The dream of Nebuchadnezzar, the great king of Babylon, made a comparison similar to that of the parable of the mustard seed. There, a tiny stone displaced all the kingdoms of men and grew till it filled the whole earth. "...the God of heaven (shall) set up a kingdom," Daniel explained, "which shall never be destroyed...it shall stand for ever." [Daniel 2.44]

Consider these glorious words of Isaiah speaking of a time of universal harmony and well-being. Compare it with the world we live in today:

"And it shall come to pass in the last days, that the mountain of the LORD's house shall be established in the top of the mountains, and shall be exalted above the hills; and all nations shall flow unto it. And many people shall go and say, Come ye, and let us go up to the mountain of the LORD, to the house of the God of Jacob; and he will teach us of his ways, and we will walk in his paths: for out of Zion shall go forth the law, and the word of the LORD from Jerusalem. And he shall judge among the nations, and shall rebuke many people: and they shall beat their swords into plowshares, and their spears into pruninghooks: nation shall not lift up sword against nation, neither shall they learn war any more." [Isaiah 2.2-4]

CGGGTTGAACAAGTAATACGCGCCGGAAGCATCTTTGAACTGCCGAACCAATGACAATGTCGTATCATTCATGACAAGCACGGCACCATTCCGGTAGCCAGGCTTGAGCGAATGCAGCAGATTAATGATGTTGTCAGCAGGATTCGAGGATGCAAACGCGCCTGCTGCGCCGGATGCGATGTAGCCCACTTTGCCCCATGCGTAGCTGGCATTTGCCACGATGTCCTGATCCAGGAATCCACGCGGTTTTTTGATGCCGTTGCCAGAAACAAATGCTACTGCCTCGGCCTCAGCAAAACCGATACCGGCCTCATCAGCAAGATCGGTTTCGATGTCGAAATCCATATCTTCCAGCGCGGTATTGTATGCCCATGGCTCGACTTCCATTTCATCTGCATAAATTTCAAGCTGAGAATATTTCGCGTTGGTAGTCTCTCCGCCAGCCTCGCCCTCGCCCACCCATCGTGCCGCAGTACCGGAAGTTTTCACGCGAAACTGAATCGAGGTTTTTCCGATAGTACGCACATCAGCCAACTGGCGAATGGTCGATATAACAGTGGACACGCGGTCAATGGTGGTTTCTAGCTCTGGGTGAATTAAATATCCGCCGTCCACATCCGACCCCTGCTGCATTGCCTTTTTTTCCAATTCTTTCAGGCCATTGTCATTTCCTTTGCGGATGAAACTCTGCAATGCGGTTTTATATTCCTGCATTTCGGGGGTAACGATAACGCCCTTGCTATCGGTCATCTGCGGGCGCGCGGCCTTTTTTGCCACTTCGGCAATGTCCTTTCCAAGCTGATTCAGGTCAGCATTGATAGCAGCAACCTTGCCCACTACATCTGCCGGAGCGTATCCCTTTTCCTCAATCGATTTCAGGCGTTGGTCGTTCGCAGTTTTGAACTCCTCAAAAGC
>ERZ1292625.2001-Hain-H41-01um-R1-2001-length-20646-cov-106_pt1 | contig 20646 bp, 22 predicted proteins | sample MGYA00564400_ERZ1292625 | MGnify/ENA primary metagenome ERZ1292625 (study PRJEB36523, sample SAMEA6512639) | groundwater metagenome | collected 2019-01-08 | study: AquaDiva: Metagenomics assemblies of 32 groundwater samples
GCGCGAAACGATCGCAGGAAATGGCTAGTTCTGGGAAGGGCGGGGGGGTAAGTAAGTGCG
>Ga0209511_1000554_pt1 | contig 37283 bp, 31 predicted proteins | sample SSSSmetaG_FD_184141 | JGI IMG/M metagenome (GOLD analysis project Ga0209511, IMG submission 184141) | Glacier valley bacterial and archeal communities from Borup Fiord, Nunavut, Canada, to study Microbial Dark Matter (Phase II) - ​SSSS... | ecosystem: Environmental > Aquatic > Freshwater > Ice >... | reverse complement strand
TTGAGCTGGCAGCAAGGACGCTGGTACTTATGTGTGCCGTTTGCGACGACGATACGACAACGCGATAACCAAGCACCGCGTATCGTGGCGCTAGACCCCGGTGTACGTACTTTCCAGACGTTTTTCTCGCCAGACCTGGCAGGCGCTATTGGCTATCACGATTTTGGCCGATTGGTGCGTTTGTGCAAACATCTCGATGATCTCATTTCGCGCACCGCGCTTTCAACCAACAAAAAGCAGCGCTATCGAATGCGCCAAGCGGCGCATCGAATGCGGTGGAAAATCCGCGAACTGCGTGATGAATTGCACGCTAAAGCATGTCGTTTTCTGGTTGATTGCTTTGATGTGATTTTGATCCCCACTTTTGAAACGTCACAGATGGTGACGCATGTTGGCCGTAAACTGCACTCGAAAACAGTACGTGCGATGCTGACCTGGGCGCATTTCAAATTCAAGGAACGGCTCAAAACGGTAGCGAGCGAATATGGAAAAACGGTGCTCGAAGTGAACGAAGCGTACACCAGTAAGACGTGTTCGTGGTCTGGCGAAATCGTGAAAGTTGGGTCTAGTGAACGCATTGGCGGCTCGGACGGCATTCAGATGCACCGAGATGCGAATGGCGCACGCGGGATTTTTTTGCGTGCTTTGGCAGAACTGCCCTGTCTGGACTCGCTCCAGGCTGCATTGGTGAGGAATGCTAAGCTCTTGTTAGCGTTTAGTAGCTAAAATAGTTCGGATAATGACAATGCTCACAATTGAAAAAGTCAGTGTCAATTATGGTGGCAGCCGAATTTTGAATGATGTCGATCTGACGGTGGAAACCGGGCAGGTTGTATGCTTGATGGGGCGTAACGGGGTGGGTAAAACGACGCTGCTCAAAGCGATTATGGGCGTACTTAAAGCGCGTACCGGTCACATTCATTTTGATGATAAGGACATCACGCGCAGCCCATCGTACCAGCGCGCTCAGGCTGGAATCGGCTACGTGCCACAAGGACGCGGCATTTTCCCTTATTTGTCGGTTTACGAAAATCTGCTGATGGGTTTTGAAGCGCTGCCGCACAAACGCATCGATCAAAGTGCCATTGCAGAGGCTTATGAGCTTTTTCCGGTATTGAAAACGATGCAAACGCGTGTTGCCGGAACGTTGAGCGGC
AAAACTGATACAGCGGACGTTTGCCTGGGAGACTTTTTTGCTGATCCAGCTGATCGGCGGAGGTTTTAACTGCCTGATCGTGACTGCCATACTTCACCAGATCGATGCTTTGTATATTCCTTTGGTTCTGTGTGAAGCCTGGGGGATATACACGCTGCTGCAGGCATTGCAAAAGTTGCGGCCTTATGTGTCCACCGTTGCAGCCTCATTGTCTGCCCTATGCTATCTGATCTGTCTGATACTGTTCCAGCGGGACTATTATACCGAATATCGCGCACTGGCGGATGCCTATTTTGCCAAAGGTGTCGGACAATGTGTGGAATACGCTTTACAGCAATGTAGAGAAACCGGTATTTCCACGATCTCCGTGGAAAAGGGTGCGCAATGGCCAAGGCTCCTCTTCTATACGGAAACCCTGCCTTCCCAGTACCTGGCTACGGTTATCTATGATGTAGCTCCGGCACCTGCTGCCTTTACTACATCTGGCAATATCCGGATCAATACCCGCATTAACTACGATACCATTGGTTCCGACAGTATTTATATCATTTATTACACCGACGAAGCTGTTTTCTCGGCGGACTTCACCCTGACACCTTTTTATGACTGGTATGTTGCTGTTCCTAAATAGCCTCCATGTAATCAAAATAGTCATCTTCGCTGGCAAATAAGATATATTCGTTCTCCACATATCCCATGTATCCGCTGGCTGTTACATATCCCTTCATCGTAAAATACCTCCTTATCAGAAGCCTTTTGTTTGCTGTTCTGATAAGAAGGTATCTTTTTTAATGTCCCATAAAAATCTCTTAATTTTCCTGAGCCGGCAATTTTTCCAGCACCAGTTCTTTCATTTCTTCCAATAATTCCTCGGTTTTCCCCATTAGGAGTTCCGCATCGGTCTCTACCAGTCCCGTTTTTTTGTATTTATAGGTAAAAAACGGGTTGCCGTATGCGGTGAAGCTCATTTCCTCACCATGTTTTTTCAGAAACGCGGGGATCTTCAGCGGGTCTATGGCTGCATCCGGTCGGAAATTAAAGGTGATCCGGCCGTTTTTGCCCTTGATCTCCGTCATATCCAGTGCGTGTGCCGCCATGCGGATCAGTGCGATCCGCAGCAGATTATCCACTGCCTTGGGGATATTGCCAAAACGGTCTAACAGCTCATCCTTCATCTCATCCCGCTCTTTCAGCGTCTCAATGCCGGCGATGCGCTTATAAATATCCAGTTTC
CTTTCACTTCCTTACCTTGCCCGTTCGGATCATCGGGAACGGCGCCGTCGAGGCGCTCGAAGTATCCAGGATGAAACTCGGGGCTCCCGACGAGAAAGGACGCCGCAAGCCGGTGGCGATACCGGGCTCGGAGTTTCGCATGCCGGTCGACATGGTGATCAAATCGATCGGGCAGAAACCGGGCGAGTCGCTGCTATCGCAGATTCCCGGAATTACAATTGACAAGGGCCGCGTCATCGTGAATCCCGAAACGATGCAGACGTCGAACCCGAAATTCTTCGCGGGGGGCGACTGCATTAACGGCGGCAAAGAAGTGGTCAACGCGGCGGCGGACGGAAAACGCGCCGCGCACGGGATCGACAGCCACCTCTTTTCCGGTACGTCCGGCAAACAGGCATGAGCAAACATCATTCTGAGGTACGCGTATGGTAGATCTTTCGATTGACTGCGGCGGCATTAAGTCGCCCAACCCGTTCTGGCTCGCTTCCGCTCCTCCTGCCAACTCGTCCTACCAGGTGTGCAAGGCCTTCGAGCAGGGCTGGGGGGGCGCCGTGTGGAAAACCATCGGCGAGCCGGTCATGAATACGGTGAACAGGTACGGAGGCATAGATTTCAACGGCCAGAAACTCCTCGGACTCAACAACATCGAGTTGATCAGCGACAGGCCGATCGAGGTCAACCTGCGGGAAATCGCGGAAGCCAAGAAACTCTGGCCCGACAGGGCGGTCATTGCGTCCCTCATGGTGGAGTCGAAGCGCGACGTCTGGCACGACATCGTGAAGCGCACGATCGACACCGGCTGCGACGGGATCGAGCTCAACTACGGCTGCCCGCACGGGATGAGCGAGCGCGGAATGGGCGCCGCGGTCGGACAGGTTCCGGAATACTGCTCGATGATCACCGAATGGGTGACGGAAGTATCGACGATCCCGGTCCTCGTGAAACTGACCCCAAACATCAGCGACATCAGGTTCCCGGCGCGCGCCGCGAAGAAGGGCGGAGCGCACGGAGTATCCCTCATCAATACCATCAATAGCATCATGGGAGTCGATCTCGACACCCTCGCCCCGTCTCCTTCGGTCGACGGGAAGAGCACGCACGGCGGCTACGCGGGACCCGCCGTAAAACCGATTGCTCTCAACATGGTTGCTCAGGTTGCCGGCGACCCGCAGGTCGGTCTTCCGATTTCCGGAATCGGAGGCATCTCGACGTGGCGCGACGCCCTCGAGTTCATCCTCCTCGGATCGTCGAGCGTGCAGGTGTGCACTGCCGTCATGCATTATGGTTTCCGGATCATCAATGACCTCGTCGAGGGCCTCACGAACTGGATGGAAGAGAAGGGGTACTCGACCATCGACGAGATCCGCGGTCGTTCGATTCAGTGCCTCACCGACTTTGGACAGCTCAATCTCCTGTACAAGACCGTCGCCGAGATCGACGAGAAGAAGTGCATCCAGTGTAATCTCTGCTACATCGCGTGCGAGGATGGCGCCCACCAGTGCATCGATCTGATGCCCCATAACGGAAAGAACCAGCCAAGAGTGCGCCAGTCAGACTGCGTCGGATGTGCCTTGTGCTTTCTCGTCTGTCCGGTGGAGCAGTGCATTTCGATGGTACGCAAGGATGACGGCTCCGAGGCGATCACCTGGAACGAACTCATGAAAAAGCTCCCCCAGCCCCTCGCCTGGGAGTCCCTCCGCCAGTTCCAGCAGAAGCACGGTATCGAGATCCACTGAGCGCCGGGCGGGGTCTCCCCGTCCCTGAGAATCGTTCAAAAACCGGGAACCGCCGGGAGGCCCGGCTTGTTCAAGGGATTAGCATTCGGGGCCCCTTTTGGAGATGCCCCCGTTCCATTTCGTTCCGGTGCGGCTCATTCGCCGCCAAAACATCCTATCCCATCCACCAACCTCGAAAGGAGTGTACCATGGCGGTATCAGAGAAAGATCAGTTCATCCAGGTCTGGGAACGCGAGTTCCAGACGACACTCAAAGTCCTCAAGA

What tremendous wealth is hidden in one tiny parable! Jesus said to his disciples that he spoke in parables: "Because it is given unto you to know the mysteries of the kingdom of heaven, but to them it is not given." [Matthew 13.11]

Do you have eyes that see and ears that hear what God has in store for those that love and obey Him?